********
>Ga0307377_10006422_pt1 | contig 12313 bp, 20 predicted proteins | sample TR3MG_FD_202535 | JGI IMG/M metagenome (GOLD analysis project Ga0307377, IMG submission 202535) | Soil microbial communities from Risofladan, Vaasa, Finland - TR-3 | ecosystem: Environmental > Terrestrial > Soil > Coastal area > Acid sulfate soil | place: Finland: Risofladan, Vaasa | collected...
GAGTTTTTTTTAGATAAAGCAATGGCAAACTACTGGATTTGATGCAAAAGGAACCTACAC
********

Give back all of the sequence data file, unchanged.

>Ga0307377_10006422_pt1 | contig 12313 bp, 20 predicted proteins | sample TR3MG_FD_202535 | JGI IMG/M metagenome (GOLD analysis project Ga0307377, IMG submission 202535) | Soil microbial communities from Risofladan, Vaasa, Finland - TR-3 | ecosystem: Environmental > Terrestrial > Soil > Coastal area > Acid sulfate soil | place: Finland: Risofladan, Vaasa | collected...
GAGTTTTTTTTAGATAAAGCAATGGCAAACTACTGGATTTGATGCAAAAGGAACCTACAC